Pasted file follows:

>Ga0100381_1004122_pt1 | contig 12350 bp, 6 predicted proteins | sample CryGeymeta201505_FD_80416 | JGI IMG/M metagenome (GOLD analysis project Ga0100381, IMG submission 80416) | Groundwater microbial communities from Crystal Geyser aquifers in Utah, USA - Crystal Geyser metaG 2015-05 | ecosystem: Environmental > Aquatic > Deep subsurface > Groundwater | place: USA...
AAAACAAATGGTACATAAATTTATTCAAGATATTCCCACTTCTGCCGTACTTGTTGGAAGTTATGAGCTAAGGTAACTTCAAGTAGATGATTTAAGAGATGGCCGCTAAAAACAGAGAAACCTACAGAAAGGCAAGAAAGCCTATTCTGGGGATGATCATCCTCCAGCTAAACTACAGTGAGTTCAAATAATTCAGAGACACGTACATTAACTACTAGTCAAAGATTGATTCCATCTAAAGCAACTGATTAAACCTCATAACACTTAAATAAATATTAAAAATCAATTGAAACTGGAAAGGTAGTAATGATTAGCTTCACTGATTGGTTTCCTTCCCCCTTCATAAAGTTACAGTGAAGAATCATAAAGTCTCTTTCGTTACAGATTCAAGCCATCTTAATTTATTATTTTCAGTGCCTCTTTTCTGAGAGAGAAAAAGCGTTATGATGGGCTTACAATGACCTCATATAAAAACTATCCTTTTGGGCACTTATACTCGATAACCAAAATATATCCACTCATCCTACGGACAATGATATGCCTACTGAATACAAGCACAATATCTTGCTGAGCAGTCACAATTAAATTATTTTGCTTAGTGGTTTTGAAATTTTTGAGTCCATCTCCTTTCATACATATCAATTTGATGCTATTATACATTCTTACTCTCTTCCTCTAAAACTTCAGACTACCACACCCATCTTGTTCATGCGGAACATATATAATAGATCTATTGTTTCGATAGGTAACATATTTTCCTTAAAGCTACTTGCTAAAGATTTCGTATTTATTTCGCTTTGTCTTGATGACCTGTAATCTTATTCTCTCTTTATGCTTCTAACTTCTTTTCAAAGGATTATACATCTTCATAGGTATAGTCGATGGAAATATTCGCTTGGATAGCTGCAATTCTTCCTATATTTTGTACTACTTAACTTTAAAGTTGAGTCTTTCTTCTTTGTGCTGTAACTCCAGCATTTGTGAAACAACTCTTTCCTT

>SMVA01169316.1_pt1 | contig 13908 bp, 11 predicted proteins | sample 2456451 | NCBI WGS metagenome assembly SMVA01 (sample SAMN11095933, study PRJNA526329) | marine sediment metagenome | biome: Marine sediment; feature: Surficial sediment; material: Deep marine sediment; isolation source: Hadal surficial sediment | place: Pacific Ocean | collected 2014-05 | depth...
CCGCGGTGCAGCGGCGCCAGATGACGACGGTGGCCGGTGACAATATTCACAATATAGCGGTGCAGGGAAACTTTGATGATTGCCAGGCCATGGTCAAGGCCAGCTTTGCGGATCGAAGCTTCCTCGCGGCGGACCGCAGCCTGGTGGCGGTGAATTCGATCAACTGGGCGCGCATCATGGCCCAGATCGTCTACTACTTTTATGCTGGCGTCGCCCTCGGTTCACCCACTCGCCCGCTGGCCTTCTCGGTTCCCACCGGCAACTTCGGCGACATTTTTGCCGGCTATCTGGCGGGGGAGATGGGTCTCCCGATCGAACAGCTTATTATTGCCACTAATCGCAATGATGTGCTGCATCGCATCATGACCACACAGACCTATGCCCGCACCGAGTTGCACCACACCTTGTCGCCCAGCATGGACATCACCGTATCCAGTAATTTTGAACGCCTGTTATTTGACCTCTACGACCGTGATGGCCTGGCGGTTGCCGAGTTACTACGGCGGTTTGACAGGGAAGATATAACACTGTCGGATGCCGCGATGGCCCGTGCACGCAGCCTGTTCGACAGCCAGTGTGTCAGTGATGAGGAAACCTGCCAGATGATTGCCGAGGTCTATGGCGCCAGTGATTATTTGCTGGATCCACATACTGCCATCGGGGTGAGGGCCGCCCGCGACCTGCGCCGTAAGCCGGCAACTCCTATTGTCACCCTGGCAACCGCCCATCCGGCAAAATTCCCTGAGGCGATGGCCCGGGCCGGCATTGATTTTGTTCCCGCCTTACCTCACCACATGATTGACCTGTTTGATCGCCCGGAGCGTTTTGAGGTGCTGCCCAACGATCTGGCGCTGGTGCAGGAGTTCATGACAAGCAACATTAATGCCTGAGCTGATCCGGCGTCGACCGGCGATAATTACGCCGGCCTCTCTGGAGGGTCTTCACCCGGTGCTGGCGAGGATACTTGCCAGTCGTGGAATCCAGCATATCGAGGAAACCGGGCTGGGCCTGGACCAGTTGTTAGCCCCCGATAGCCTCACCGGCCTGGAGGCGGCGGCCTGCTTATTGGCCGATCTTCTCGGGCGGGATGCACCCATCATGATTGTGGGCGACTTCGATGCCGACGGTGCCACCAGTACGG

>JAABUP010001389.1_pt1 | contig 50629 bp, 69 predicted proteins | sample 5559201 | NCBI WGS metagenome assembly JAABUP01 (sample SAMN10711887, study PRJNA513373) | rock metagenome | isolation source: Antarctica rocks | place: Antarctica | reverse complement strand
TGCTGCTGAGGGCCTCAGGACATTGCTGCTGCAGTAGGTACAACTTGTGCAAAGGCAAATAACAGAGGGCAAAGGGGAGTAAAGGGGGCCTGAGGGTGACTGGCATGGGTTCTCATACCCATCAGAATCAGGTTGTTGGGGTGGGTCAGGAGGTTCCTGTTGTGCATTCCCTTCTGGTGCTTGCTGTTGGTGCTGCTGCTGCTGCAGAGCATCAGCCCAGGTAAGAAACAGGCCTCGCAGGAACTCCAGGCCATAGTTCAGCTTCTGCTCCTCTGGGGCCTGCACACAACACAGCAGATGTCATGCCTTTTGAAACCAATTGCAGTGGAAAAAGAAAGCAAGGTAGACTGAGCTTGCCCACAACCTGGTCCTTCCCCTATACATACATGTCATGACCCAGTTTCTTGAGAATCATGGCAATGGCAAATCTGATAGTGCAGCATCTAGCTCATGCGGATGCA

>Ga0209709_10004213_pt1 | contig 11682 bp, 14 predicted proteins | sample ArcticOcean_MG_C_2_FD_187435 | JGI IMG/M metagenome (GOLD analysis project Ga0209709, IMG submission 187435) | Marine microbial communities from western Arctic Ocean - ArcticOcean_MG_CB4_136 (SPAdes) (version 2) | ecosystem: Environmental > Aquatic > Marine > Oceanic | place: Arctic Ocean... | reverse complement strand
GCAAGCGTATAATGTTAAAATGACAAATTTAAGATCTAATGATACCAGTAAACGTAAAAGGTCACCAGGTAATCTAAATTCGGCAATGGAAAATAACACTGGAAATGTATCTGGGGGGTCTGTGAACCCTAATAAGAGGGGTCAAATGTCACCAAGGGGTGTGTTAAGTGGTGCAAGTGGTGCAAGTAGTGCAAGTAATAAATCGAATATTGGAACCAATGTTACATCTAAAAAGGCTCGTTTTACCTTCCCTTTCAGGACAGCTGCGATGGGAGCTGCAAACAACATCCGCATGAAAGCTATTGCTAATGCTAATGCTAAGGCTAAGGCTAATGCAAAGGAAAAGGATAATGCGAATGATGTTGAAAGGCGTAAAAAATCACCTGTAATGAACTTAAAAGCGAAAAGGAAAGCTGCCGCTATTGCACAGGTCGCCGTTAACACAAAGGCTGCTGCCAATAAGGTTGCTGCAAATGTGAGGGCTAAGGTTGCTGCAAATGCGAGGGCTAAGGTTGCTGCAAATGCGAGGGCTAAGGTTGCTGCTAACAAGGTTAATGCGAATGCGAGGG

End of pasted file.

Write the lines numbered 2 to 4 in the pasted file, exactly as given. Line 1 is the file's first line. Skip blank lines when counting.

AAAACAAATGGTACATAAATTTATTCAAGATATTCCCACTTCTGCCGTACTTGTTGGAAGTTATGAGCTAAGGTAACTTCAAGTAGATGATTTAAGAGATGGCCGCTAAAAACAGAGAAACCTACAGAAAGGCAAGAAAGCCTATTCTGGGGATGATCATCCTCCAGCTAAACTACAGTGAGTTCAAATAATTCAGAGACACGTACATTAACTACTAGTCAAAGATTGATTCCATCTAAAGCAACTGATTAAACCTCATAACACTTAAATAAATATTAAAAATCAATTGAAACTGGAAAGGTAGTAATGATTAGCTTCACTGATTGGTTTCCTTCCCCCTTCATAAAGTTACAGTGAAGAATCATAAAGTCTCTTTCGTTACAGATTCAAGCCATCTTAATTTATTATTTTCAGTGCCTCTTTTCTGAGAGAGAAAAAGCGTTATGATGGGCTTACAATGACCTCATATAAAAACTATCCTTTTGGGCACTTATACTCGATAACCAAAATATATCCACTCATCCTACGGACAATGATATGCCTACTGAATACAAGCACAATATCTTGCTGAGCAGTCACAATTAAATTATTTTGCTTAGTGGTTTTGAAATTTTTGAGTCCATCTCCTTTCATACATATCAATTTGATGCTATTATACATTCTTACTCTCTTCCTCTAAAACTTCAGACTACCACACCCATCTTGTTCATGCGGAACATATATAATAGATCTATTGTTTCGATAGGTAACATATTTTCCTTAAAGCTACTTGCTAAAGATTTCGTATTTATTTCGCTTTGTCTTGATGACCTGTAATCTTATTCTCTCTTTATGCTTCTAACTTCTTTTCAAAGGATTATACATCTTCATAGGTATAGTCGATGGAAATATTCGCTTGGATAGCTGCAATTCTTCCTATATTTTGTACTACTTAACTTTAAAGTTGAGTCTTTCTTCTTTGTGCTGTAACTCCAGCATTTGTGAAACAACTCTTTCCTT

>SMVA01169316.1_pt1 | contig 13908 bp, 11 predicted proteins | sample 2456451 | NCBI WGS metagenome assembly SMVA01 (sample SAMN11095933, study PRJNA526329) | marine sediment metagenome | biome: Marine sediment; feature: Surficial sediment; material: Deep marine sediment; isolation source: Hadal surficial sediment | place: Pacific Ocean | collected 2014-05 | depth...
CCGCGGTGCAGCGGCGCCAGATGACGACGGTGGCCGGTGACAATATTCACAATATAGCGGTGCAGGGAAACTTTGATGATTGCCAGGCCATGGTCAAGGCCAGCTTTGCGGATCGAAGCTTCCTCGCGGCGGACCGCAGCCTGGTGGCGGTGAATTCGATCAACTGGGCGCGCATCATGGCCCAGATCGTCTACTACTTTTATGCTGGCGTCGCCCTCGGTTCACCCACTCGCCCGCTGGCCTTCTCGGTTCCCACCGGCAACTTCGGCGACATTTTTGCCGGCTATCTGGCGGGGGAGATGGGTCTCCCGATCGAACAGCTTATTATTGCCACTAATCGCAATGATGTGCTGCATCGCATCATGACCACACAGACCTATGCCCGCACCGAGTTGCACCACACCTTGTCGCCCAGCATGGACATCACCGTATCCAGTAATTTTGAACGCCTGTTATTTGACCTCTACGACCGTGATGGCCTGGCGGTTGCCGAGTTACTACGGCGGTTTGACAGGGAAGATATAACACTGTCGGATGCCGCGATGGCCCGTGCACGCAGCCTGTTCGACAGCCAGTGTGTCAGTGATGAGGAAACCTGCCAGATGATTGCCGAGGTCTATGGCGCCAGTGATTATTTGCTGGATCCACATACTGCCATCGGGGTGAGGGCCGCCCGCGACCTGCGCCGTAAGCCGGCAACTCCTATTGTCACCCTGGCAACCGCCCATCCGGCAAAATTCCCTGAGGCGATGGCCCGGGCCGGCATTGATTTTGTTCCCGCCTTACCTCACCACATGATTGACCTGTTTGATCGCCCGGAGCGTTTTGAGGTGCTGCCCAACGATCTGGCGCTGGTGCAGGAGTTCATGACAAGCAACATTAATGCCTGAGCTGATCCGGCGTCGACCGGCGATAATTACGCCGGCCTCTCTGGAGGGTCTTCACCCGGTGCTGGCGAGGATACTTGCCAGTCGTGGAATCCAGCATATCGAGGAAACCGGGCTGGGCCTGGACCAGTTGTTAGCCCCCGATAGCCTCACCGGCCTGGAGGCGGCGGCCTGCTTATTGGCCGATCTTCTCGGGCGGGATGCACCCATCATGATTGTGGGCGACTTCGATGCCGACGGTGCCACCAGTACGG